The Idaho Humane Society’s hospital will continue to take all pets needing general medical and surgical care, but no longer will provide routine care or nonemergency orthopedic surgery for pets belonging to middle-income or wealthy owners, Director Jeff Rosenthal said.
Routine care includes annual exams, vaccinations and teeth cleaning.
The nonprofit is restricting its services at the behest of the Idaho Veterinary Medical Association, which lobbied for a state law to restrict Humane Society services to low-income pet owners only. Rosenthal said the parties plan to ink the deal Friday morning.
Only pet owners with household incomes at or below 75 percent of median income for Ada County — about $41,500 — will qualify to get routine care and nonemergency orthopedic surgeries.
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To promote continued cooperation, the two sides will meet four times in the next year and then biannually thereafter. IHS will encourage people adopting pets to seek out veterinarians for pet care.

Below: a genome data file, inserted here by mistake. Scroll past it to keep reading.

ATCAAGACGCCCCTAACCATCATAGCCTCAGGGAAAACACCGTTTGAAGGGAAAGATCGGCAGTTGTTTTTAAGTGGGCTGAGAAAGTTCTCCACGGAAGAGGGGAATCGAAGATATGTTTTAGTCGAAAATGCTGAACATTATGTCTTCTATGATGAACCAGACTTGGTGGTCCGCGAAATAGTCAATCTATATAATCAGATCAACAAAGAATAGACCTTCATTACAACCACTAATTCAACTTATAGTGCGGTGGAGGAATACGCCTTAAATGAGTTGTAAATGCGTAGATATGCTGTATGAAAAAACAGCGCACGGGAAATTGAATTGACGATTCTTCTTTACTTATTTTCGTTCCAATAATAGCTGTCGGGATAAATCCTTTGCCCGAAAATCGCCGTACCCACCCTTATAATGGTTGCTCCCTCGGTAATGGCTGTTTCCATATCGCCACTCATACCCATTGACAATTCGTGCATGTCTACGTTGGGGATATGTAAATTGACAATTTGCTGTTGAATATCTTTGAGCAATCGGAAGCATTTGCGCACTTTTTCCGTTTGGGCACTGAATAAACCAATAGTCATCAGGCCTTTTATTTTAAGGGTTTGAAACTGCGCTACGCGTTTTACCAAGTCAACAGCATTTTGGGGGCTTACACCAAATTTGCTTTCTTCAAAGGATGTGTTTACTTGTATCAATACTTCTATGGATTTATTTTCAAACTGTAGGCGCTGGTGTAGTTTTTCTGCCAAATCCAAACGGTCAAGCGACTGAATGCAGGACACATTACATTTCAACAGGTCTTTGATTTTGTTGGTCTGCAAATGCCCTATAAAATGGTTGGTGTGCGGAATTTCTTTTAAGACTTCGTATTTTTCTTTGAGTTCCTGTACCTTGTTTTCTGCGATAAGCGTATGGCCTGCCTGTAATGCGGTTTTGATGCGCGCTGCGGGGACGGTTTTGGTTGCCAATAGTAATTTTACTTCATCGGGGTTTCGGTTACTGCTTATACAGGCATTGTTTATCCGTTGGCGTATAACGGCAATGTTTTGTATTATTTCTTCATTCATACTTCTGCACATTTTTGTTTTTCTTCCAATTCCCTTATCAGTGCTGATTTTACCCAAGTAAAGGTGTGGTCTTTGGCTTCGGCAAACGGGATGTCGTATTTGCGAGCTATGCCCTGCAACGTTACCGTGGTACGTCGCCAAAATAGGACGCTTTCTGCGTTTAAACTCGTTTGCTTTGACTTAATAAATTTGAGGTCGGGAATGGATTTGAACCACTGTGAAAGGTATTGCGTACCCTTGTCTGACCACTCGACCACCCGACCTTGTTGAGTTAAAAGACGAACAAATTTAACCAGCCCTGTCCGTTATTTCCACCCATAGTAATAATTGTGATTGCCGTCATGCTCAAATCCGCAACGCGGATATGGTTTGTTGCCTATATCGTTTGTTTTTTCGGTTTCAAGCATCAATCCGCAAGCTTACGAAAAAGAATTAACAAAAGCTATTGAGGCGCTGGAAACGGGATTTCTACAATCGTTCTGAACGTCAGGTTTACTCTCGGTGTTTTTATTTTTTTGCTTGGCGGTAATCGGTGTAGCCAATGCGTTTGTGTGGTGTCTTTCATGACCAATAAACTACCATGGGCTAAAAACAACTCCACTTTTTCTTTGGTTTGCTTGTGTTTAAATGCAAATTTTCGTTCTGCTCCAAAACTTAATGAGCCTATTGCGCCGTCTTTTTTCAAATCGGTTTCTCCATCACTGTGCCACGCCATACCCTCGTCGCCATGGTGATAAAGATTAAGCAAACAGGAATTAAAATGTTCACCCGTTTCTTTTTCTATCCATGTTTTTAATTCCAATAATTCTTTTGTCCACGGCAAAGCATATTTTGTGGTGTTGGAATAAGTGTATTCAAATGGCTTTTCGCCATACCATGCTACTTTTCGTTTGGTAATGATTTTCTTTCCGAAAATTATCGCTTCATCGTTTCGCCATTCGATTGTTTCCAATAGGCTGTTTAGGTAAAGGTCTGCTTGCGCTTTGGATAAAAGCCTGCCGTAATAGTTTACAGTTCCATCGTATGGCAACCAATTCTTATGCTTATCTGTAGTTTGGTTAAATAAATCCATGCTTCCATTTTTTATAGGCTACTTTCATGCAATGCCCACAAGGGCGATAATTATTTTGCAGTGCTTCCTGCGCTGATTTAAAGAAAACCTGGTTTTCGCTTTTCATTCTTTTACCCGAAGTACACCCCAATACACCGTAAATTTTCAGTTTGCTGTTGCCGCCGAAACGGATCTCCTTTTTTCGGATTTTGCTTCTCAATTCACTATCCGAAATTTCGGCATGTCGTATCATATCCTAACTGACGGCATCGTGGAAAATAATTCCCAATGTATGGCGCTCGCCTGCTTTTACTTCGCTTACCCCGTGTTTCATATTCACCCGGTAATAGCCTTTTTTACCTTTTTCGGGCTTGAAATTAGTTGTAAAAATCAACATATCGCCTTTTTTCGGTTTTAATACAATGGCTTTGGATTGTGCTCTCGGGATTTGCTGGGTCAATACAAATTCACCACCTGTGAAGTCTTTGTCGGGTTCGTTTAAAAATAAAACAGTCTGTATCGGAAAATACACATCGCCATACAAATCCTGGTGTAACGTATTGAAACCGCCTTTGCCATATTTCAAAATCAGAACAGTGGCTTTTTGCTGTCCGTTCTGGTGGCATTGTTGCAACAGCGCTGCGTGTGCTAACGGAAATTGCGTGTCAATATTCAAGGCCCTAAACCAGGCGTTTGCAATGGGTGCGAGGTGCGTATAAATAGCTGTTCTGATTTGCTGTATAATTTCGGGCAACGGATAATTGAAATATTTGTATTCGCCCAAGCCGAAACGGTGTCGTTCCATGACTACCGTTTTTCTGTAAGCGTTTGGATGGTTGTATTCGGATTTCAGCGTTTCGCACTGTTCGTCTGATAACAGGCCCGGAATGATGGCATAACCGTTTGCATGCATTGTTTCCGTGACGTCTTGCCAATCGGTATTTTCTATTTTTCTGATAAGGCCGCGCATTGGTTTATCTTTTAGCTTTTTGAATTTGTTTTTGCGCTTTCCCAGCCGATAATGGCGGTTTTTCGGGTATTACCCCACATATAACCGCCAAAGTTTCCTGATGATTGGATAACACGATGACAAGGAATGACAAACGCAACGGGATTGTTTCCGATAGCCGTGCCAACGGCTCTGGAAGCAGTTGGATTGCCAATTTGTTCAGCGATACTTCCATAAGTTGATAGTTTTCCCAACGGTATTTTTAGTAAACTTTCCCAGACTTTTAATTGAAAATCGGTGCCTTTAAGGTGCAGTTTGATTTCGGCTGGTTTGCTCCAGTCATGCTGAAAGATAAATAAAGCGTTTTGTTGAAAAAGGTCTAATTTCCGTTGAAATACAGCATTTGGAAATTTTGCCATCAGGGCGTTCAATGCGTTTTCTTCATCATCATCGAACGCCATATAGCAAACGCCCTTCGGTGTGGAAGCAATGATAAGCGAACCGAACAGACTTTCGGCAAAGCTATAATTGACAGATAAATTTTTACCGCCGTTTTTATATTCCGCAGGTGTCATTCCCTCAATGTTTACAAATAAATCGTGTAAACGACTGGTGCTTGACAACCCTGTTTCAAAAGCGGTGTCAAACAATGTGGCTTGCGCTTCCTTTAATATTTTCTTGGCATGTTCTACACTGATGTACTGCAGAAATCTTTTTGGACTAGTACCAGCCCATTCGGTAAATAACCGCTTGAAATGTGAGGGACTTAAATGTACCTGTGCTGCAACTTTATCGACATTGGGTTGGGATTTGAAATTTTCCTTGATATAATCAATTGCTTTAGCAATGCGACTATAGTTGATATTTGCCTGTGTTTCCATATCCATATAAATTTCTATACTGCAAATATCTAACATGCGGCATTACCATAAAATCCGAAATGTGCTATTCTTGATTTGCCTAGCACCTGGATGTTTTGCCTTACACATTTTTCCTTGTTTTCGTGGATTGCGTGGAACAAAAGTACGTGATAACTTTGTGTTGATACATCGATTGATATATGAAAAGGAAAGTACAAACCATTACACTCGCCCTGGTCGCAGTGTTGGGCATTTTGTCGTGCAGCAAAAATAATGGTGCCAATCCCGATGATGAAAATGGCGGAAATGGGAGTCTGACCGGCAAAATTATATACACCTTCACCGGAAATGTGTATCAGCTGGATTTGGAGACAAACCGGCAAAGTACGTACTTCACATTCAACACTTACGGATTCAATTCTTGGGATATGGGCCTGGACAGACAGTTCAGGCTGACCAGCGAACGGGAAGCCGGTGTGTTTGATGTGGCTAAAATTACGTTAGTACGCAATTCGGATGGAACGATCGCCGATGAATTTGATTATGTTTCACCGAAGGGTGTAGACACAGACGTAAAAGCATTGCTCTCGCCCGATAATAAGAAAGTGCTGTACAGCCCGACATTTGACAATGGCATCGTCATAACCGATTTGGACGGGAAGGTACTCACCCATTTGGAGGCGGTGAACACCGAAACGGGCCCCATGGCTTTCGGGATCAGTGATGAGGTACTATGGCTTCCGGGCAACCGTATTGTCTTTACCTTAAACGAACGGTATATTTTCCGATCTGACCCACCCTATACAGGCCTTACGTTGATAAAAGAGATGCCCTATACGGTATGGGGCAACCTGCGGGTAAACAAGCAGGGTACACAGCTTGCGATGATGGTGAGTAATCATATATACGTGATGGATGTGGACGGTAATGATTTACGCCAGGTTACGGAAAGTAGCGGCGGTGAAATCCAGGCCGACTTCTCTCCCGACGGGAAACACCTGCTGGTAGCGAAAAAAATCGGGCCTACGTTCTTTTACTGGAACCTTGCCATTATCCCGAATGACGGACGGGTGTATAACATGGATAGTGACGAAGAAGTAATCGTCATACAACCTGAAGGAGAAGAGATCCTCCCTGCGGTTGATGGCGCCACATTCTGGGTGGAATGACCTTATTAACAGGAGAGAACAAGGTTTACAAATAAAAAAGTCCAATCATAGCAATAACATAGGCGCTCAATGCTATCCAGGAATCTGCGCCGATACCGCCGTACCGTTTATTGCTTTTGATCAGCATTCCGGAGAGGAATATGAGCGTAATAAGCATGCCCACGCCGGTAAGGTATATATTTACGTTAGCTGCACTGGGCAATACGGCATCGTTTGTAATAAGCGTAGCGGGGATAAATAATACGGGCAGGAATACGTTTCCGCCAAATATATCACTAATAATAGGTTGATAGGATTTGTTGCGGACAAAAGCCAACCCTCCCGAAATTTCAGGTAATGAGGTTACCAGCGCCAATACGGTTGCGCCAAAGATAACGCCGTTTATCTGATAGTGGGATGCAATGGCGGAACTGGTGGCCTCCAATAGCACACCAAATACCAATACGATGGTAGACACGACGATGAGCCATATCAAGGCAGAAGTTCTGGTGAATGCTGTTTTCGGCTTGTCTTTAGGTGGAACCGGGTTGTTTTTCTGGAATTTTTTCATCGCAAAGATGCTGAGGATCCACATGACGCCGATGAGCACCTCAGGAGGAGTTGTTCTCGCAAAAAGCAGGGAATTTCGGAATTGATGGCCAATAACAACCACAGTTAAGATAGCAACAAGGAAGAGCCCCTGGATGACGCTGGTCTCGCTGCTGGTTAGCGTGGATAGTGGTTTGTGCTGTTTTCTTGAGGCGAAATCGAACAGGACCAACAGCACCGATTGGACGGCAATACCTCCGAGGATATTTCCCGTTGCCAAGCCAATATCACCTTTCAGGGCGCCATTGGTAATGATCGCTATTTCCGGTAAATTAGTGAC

“These types of conflicts between veterinarians and humane societies are not good for anyone,” Rosenthal said. “It was incumbent upon the IHS to resolve the issue so we didn’t end up with a piece of legislation that would set the whole state back 30 or 40 years.”
They plan to fully implement the agreement in May, while still honoring some already scheduled appointments.
The veterinarians association represents more than 500 professionals in Idaho. Some private veterinarians in the Treasure Valley worried about losing customers to the Idaho Humane Society’s hospital, which will be much bigger at its new planned campus on West Overland Road near Wal-Mart. The society is raising money for the $11 million project set to open as soon as spring 2017.
Under the agreement, the society can continue to serve owners of all income levels who are seeking euthanasia for a pet or spay/neuter service, Rosenthal said.
Exempted from income restriction for IHS care are IHS volunteers, employees, military clients and government-owned animals.